The Cathedral of Notre-Dame de Paris is one of the most visited monuments in the world and the news of its destruction due to a fire that broke out in the late afternoon, has quickly gone around the world.

The historic building was celebrated among others by Victor Hugo in his “Notre-Dame de Paris”. Re-reading now the pages of the novel published in 1831, an incredible prophecy seems to lie between his pages… we read a detailed description of a fire inside the cathedral…  “A great flame between the bell towers“. And speaking of man’s neglect he thundered like this: “The time is blind and the man is foolish“, with implication to the fire that struck the cathedral built in 1163, of which the restoration of the roof is being blamed.

hugo fire

It is precisely the importance of protecting a work of this kind that led Hugo to raise awareness among Parisians so that the cathedral could be restored. In the nineteenth century, when Victor Hugo wrote his novel, the Parisians considered the Gothic buildings almost of monstrosities, it was only thanks to his novel and his campaign of awareness on the destiny of the church, writing an editorial where he declared war to the “demolishers”, that the restoration started.

And the story of the hunchback of Notre-Dame and of Esmeralda that made entire generations dream, contains a much stronger meaning in relation. The deformed Quasimodo, ugly on the outside but with a great inner richness, was nothing but a humanised metaphor of the Cathedral.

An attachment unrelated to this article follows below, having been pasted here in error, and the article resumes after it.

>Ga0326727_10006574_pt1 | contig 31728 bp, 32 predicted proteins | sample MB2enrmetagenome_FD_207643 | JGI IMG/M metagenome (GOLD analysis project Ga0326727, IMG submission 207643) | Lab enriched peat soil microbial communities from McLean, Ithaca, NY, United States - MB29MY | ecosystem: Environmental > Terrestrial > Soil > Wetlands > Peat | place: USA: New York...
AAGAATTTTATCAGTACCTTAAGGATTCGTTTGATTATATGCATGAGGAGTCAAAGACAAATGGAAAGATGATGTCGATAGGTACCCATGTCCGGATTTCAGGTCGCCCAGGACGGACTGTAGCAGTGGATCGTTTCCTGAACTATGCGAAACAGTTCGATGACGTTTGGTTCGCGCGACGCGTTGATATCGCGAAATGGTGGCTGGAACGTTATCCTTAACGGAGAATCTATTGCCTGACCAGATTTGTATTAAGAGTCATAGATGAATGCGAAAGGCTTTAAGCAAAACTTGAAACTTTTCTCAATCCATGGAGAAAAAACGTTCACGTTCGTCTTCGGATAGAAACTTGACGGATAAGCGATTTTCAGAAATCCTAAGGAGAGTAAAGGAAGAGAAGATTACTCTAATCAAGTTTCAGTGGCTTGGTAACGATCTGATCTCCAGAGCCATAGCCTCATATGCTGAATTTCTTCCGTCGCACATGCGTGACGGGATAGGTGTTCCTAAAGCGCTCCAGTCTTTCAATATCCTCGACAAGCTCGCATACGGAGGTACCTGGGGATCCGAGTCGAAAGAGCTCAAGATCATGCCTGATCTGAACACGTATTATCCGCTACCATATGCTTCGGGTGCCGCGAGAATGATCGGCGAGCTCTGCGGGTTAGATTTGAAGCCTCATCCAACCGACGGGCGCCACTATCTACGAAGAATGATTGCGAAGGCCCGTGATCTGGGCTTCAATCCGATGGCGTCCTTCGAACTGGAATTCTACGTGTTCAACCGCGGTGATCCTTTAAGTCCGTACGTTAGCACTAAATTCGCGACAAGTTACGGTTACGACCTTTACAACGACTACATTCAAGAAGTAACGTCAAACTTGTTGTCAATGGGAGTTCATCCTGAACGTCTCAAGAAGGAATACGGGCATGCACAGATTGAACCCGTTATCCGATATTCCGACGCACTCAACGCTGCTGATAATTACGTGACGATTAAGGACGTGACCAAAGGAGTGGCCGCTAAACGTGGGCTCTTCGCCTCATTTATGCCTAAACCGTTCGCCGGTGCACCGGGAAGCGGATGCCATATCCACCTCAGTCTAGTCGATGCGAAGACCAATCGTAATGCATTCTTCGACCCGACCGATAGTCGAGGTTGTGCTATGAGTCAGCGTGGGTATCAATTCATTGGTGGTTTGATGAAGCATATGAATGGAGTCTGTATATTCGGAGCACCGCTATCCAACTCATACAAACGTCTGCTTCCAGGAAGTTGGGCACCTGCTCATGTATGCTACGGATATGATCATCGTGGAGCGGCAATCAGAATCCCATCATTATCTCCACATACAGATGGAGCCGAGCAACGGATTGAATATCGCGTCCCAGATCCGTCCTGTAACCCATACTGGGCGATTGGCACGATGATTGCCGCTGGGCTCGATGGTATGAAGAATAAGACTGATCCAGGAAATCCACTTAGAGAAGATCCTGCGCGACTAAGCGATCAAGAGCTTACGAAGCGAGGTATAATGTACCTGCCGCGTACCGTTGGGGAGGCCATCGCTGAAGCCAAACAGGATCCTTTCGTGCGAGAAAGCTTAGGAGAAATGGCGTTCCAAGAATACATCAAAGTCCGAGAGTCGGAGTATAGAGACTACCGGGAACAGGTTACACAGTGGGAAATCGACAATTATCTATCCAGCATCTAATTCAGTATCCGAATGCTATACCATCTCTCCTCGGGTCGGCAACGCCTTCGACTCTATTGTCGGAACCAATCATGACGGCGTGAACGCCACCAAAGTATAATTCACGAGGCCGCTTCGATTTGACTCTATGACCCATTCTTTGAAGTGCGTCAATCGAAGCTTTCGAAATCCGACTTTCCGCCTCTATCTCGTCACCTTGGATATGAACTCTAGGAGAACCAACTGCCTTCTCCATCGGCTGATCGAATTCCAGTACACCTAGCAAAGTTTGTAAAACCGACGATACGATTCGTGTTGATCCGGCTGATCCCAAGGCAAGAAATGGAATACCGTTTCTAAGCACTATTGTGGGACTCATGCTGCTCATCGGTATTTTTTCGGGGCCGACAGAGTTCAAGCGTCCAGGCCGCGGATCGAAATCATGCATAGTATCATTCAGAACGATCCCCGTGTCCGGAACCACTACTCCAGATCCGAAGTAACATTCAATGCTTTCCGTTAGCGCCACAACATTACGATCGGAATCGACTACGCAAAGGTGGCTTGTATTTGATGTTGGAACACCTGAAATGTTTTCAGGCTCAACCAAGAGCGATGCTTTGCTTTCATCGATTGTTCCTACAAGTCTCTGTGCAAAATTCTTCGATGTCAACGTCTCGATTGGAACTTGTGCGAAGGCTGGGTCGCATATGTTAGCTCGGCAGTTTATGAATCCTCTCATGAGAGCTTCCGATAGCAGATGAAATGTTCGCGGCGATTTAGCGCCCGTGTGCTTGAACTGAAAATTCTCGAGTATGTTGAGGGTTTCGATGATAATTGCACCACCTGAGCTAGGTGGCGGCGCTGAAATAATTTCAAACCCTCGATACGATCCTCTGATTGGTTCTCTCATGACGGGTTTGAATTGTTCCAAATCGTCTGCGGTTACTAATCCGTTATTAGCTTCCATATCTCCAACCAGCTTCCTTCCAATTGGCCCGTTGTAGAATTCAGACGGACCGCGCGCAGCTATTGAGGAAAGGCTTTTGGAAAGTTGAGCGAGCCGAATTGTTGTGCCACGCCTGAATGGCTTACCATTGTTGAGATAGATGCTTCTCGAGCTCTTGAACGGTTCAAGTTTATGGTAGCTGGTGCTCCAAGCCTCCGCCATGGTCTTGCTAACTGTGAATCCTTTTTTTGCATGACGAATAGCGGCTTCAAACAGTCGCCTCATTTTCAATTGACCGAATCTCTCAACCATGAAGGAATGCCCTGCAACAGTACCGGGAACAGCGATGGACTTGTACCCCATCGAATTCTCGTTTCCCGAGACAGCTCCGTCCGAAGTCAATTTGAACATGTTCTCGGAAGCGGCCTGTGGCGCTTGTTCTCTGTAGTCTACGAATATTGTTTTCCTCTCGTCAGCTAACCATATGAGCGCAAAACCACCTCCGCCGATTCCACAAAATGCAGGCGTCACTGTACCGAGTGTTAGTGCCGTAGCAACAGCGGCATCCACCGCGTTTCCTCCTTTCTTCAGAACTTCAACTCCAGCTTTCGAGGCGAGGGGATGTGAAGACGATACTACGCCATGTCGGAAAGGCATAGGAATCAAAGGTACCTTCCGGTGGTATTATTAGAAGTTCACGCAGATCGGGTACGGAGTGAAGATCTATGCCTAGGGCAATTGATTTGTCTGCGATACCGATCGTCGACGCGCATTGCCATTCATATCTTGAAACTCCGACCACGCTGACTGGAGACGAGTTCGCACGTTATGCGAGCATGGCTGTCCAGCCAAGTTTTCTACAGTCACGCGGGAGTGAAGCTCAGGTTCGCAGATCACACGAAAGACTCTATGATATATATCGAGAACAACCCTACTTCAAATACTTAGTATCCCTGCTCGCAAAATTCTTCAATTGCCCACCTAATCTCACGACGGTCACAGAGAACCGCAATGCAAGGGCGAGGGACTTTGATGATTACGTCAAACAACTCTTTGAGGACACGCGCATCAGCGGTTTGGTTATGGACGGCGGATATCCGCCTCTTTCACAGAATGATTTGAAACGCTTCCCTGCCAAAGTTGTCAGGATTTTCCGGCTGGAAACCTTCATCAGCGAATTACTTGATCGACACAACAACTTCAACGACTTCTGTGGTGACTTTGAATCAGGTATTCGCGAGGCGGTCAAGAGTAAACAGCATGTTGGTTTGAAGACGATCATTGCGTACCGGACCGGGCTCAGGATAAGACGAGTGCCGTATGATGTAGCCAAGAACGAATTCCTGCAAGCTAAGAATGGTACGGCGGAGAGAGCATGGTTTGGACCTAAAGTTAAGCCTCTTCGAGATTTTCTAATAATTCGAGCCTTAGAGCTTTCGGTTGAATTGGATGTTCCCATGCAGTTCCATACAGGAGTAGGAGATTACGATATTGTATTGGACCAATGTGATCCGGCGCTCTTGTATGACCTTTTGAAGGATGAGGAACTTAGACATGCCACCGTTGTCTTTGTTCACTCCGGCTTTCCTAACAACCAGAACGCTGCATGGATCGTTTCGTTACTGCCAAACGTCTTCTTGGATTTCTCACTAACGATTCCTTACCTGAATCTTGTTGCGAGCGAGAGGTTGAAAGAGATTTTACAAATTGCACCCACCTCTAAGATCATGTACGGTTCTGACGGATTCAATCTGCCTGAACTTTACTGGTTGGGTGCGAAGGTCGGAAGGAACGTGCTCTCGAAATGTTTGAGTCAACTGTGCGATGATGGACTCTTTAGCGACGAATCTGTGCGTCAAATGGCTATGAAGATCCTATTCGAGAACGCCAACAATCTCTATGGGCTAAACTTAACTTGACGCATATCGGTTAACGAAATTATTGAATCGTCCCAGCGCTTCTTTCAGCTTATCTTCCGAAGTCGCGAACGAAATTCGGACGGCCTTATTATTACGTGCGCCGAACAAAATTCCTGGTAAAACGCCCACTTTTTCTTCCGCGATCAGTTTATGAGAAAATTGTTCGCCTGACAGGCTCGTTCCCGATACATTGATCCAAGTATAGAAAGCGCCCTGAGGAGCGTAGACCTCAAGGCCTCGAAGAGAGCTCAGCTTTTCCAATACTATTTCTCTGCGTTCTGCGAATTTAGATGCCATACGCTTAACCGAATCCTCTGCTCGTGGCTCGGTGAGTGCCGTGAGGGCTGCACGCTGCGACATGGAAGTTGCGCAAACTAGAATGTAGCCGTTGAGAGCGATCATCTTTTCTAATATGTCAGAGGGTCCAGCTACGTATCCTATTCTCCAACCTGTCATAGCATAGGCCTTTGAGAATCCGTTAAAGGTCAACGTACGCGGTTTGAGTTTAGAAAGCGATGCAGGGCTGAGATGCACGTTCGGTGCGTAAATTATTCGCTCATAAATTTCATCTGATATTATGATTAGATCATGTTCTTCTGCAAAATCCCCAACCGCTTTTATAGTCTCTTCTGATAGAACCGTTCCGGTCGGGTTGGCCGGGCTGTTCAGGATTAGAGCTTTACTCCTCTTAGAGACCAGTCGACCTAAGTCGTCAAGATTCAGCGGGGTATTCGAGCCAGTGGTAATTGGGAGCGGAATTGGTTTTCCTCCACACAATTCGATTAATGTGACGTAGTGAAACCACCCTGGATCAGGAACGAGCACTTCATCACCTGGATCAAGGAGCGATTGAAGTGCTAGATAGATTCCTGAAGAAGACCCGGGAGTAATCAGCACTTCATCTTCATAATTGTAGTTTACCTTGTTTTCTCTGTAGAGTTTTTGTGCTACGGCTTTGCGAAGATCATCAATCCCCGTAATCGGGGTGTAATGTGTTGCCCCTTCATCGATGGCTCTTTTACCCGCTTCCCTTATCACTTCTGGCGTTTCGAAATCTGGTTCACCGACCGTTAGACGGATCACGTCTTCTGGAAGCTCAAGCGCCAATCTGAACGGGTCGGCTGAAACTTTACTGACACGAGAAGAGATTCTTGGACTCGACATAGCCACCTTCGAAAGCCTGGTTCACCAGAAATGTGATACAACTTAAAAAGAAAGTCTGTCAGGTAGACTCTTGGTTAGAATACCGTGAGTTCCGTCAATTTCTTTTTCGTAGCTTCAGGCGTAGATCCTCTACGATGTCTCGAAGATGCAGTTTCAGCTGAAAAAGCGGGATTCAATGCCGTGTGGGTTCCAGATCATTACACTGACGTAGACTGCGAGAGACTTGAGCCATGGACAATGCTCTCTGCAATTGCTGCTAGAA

Re-reading those pages now, looking back at the carelessness of man, we read an incredible prophecy: “Without doubt it is still today a majestic and sublime building, the church of Notre-Dame of Paris. But, however beautiful it has been preserved as it ages, it is difficult not to sigh, not to be indignant at the degradation, at the incalculable mutilations that time and men have inflicted on this venerable monument … On the face of that old queen of our cathedrals, a scar is always be found next to a wrinkle. Tempus edax, homo edacior. What I would willingly translate: Time is blind, man is a fool “.

notre dame pano

What’s more, the writer in the beginning of his novel had imagined a devastating fire inside the cathedral that he described: “All eyes had risen to the top of the church, what they saw was extraordinary. At the top of the highest gallery, higher than the central rose window, that is mounted between the two bell-towers, with whirlwinds of sparks, a great disorderly and furious flame of which at times the wind carried away a limbo in the smoke … Under that flame, under the balustraded dome cut in embers of embers, two gutters made with the jaws of monsters, they ceaselessly spewed out that fiery rain whose silvery roar stood out in the shadow of the lower facade”.